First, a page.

Be Consistent: The Value of Behaviors

When my husband and I were having our first child, the guests of our baby shower put together a book of advice for us novice parents. My mother-in-law’s advice was memorable and, as it turns out, effective for any leadership position: she said simply, “be consistent.” 

As a business leader, “being consistent” may seem impossible as the context is constantly shifting: new players enter the market, the business grows from a scrappy start-up to a more mature and layered operation, or a global pandemic turns the landscape on its head. While leaders ask their teams to flex and adapt to new realities, they can offer reassurance through consistent actions and through clarifying the behaviors expected from everyone. 

Get specific with supporting behaviors. 

Many companies have defined core values, often with descriptive statements that detail how or why a value is important for the organization. However, without the context of supporting behaviors, it can be hard to know how to live those valuesWhen At Your Core partners with an organization to help codify their core values, we get specific about what they look like in action. 

By articulating “on value” behaviors, you arm every employee with clarity. Behaviors help to create a shared understanding across the organization because they are both actionable and observable. Everyone knows what’s expected of them and what they can expect of their co-workers. Behaviors also provide a common language to talk about actions that are productive as well as those that are detracting from the goals of the organization or culture—which makes giving feedback easier and more objective.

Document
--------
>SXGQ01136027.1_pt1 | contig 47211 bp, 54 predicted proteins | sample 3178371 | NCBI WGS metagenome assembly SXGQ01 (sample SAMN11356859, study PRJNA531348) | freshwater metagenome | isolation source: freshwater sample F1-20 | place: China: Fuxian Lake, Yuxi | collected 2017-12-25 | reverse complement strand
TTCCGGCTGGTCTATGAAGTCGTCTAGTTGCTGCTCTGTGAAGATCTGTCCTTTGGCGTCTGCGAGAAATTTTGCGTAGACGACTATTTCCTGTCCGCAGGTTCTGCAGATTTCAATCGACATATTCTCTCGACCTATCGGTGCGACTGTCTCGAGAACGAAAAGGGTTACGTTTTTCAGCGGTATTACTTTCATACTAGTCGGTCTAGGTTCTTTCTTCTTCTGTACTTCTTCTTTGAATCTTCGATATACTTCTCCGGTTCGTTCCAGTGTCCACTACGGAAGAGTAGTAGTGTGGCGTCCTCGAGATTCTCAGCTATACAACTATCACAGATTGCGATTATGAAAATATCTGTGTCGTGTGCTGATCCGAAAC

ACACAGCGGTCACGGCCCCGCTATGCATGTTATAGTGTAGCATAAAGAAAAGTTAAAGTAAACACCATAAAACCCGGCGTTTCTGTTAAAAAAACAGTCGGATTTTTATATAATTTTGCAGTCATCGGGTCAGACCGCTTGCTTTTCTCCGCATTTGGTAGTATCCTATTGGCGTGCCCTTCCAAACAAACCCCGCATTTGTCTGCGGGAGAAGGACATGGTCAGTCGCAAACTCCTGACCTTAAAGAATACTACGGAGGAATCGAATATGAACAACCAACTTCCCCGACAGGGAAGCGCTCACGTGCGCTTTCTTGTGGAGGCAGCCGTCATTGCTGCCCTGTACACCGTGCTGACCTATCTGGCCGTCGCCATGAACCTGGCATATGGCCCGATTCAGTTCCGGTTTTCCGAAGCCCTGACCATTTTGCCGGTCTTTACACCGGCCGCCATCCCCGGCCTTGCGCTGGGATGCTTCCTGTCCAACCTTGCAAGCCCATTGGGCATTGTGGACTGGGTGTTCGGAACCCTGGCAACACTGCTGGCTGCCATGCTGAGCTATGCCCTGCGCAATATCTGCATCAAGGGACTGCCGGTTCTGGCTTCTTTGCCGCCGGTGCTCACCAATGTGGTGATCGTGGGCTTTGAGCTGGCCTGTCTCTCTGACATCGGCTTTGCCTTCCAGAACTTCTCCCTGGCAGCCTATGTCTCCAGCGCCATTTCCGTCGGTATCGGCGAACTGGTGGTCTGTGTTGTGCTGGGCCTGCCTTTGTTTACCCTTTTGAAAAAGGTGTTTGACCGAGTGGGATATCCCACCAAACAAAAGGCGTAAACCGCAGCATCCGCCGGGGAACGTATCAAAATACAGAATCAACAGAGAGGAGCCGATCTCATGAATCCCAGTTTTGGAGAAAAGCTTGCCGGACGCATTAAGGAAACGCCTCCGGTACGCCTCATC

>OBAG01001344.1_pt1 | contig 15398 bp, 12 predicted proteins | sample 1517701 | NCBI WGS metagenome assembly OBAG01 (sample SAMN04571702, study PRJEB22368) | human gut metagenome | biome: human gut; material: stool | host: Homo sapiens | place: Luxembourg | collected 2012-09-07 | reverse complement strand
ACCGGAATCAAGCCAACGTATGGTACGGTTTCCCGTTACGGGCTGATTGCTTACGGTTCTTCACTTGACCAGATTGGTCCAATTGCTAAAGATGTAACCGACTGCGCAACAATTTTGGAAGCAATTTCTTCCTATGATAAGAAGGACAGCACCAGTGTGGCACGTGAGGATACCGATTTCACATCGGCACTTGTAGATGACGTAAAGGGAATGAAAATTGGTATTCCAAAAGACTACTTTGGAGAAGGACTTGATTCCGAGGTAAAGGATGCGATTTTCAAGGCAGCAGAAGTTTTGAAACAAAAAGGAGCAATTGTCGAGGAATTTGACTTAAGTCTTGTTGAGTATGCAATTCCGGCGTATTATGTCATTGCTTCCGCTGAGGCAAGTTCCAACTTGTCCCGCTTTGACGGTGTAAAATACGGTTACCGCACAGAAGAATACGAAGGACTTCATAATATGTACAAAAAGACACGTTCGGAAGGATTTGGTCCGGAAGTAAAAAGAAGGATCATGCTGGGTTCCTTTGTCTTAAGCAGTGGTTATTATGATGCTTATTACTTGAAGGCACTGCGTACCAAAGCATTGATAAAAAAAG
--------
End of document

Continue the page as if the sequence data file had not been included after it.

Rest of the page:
Acknowledge the shadow side.

It is also important to recognize that behaviors can have a shadow side—this is what happens when the behavior is taken too far, or weaponized. For example, a behavior of “get it done” (meant to empower everyone to act, be proactive, and reinforce their agency) may inadvertently lead people to feel they need to deliver even under extreme circumstances or when given short timelines. To prevent this, we often recommend the additional step of outlining misguided behaviors, which, for the example above, might be something like “expecting heroics.” 

The combination of behaviors and misguided behaviors provides a clear lexicon for the organization and helps leaders to remain consistent in what they are asking for, and how they themselves are living the values.

Establish consistency by defining behaviors.

If you are ready  to provide your organization with the consistency, clarity and shared understanding that comes from defining behaviors, where do you start? How do you identify those behaviors that will support your business and foster a productive culture? One approach we use is to ask, “what behaviors do your teams need to exhibit to ensure you meet your business objectives? And, if everyone repeated those behaviors consistently, what would that unlock for your organization?” Thinking through these questions helps to identify and prioritize the behaviors that are imperative for the short and long term success of your company and your culture.

You’ll know you’ve landed on the right values + behaviors when they feel authentic, achievable and aspirational to your organization. If the answer is yes to all three, you have a compelling guide for your employees and yourself. You can “be consistent.” Which, as my mother-in-law so astutely pointed out, makes all the difference.